Agency agreements in Argentina
Agency agreements in Argentina have been legislated by the Civil and Commercial Code of the Nation (Código Civil y Comercial de la Nación, or CCCN), effective on 1 August 2015.
The main features of agency agreements in Argentina are the following:
(i) The agent has an organization of its own, acts in its name and on its account, and is independent of the principal. There exists no labor relationship between the principal and the agent;
(ii) The purpose of the agency is to promote the business of the principal. Unless expressly granted, the agent lacks power of attorney to close transactions on behalf of the principal;
(iii) The agent may promote the business for more than one principal, with the only limit of not accepting transactions from the same branch of business or in competition with those of one of its principals;
(iv) Exclusivity is granted in relation to the branch of business, geographical area, or group of people, expressly determined in the contract;
(v) There may be contracts with fixed terms agreed by the parties, or without any term. Unlike other commercialization contracts, the CCCN does not impose any minimum term for agency agreements;
(vi) When it is the case of agency agreements entered into without any term – or those continued after the expiration of its original term -, any party wishing to terminate the agreement must give a duly prior notice of one month per each year the contract has been in force. Lack of proper prior notice entitles the non-terminating party to compensation for lost profits;
(vii) Irrespective of the term of the contract, the principal may terminate the agreement in case of a significant decrease in the agent’s turnover, with the sole obligation of serving the agent with a prior notice as explained in (vi). When the agent has reduced its turnover during two consecutive years, in no case may the prior notice be longer than two months;
(viii) The agent has the right to compensation for clientele as long as its work during the contract has significantly increased the principal´s operations and can continue to produce substantial advantages to the principal after termination. Failing to provide for the clientele compensation, it will be judicially fixed, but may not exceed the amount equivalent to one year of compensation, net of expenses, averaging the value of those received by the agent during the last five years, or during the entire period of duration of the contract, if it is shorter;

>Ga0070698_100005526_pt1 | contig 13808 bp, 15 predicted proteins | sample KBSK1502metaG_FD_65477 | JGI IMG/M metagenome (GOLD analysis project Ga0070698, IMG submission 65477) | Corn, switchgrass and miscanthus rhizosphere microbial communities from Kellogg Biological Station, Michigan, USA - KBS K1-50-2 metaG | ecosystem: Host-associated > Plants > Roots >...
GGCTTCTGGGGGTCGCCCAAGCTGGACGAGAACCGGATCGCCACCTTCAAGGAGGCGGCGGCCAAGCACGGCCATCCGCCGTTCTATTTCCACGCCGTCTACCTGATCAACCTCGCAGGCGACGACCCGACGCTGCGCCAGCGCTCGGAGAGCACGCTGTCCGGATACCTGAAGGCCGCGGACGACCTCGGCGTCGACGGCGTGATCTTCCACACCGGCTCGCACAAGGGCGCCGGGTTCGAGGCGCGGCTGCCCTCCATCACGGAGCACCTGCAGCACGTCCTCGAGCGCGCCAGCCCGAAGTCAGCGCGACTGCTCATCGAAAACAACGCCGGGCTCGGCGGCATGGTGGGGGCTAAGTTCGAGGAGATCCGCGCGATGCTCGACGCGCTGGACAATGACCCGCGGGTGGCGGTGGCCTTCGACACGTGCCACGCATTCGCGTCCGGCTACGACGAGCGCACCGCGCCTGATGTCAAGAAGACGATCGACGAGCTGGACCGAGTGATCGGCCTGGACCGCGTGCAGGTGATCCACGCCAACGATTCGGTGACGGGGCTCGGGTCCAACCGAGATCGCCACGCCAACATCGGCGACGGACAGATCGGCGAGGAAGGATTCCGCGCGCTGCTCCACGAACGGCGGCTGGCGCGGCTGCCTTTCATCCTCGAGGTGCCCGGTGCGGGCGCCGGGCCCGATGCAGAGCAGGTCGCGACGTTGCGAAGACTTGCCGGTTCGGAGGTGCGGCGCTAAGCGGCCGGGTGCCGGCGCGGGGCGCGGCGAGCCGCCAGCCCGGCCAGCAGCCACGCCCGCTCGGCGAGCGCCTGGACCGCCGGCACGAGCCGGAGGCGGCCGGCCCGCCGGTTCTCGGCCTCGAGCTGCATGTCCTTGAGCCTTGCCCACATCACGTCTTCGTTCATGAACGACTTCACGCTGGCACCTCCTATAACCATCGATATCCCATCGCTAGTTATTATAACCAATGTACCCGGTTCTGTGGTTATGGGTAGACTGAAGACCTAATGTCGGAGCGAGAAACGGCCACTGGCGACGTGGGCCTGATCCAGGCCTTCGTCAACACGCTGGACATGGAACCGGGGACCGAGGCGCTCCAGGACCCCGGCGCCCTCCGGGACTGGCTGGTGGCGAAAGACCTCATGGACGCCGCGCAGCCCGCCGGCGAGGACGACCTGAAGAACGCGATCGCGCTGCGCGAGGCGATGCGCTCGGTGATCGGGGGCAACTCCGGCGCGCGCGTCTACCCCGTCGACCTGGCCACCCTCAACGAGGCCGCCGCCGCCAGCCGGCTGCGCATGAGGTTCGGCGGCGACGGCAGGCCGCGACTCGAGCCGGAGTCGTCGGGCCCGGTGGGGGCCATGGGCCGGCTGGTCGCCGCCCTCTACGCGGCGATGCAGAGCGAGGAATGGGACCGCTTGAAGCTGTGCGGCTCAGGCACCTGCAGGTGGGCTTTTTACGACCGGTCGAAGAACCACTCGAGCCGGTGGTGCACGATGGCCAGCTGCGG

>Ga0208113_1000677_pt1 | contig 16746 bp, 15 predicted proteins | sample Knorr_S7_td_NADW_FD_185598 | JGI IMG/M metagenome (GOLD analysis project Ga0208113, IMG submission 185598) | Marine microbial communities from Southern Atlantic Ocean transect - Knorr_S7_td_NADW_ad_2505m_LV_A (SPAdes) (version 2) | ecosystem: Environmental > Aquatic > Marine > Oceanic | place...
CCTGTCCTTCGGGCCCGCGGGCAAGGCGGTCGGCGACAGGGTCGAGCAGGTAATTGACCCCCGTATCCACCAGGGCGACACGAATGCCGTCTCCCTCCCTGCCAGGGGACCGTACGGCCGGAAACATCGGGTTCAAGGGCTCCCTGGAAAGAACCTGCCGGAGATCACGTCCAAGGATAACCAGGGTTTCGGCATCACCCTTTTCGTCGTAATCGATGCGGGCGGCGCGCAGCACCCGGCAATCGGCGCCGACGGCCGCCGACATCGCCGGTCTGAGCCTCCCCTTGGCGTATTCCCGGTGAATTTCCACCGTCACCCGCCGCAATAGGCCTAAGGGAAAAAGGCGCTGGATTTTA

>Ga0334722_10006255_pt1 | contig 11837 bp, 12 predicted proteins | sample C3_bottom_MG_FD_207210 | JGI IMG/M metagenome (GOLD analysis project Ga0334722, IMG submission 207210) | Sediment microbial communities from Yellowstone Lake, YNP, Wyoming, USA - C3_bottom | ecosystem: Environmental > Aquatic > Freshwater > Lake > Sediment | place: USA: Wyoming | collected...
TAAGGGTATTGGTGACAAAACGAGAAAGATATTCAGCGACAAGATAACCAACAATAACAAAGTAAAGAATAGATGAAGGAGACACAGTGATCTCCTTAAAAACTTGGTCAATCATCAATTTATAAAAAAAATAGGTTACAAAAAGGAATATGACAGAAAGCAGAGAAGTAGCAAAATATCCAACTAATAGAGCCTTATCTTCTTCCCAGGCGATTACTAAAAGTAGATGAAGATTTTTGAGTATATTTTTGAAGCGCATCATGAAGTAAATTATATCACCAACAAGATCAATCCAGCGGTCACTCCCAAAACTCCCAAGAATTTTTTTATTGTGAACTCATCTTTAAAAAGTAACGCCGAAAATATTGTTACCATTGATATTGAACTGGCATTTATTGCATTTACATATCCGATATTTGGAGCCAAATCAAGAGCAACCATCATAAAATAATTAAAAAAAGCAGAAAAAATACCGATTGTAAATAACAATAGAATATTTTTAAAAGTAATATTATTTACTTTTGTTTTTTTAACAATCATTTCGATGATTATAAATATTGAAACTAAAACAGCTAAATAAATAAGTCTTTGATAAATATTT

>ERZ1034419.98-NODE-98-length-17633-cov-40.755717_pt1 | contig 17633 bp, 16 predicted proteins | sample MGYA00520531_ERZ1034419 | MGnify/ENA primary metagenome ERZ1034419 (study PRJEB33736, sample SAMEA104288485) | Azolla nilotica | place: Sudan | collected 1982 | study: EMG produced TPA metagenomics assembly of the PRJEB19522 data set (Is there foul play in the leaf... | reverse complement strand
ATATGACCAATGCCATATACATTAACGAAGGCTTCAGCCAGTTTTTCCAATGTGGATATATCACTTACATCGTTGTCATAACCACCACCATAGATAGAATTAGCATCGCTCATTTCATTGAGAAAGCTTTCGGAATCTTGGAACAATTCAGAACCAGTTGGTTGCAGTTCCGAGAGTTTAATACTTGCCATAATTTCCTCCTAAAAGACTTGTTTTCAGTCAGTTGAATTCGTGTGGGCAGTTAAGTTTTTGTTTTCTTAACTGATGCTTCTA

(ix) In the absence of parties’ stipulations, the agent´s compensation is a variable commission according to the volume or value of the promoted acts or contracts. The agent´s right to compensation for the transactions promoted is accrued when the collection of their price takes place; and
(x) The parties may agree on the agent not competing after termination of the contract, for a maximum period of one year, in relation to a reasonable territory or group of people, and as long as the agent has been granted exclusivity in the principal’ s business branch.
Mario E. Castro Sammartino
 For distributions agreements in Argentina, see the following post on our Legal Blog: https://cspabogados.com.ar/en/distribution-agreements-in-argentina/.
 On franchising in Argentina, please, review the following posts: https://cspabogados.com.ar/en/franchising-in-argentina/; https://cspabogados.com.ar/en/franchising-in-argentina-clauses/; https://cspabogados.com.ar/en/franchising-disclosure-in-argentina/.
Our publications exclusively express the author´s opinion and do not purport to be legal counsel on any case. Should you need it, you must consult with your trusted lawyer or may contact us at your convenience. If you liked the article, please, share it.
Recent articles in our Legal Blog
Pre-employment background checks on applicants have multiple facets and legal implications. Know what may be done in Argentina
Foreign investments in Argentina are protected by Articles No. 14 and 20 of the National Constitution.
Our Labor Guide to Doing Business in Argentina is intended to cover the basics of Argentine labor laws, the hiring process of employees, general salary and working conditions, termination of employment, and many other subjects of interest for those companies planning to do business in Argentina or already established and with a current payroll.
The commercial lease agreement in Argentina on urban real estate is governed by the Civil and Commercial Code of the Nation, as amended and supplemented by the new Lease Law No. 27,551. See what the main provisions are.
The Federal Congress has enacted new corporate income tax rates in Argentina, as of fiscal years beginning on or after 1 January 2021. See what these new rates are.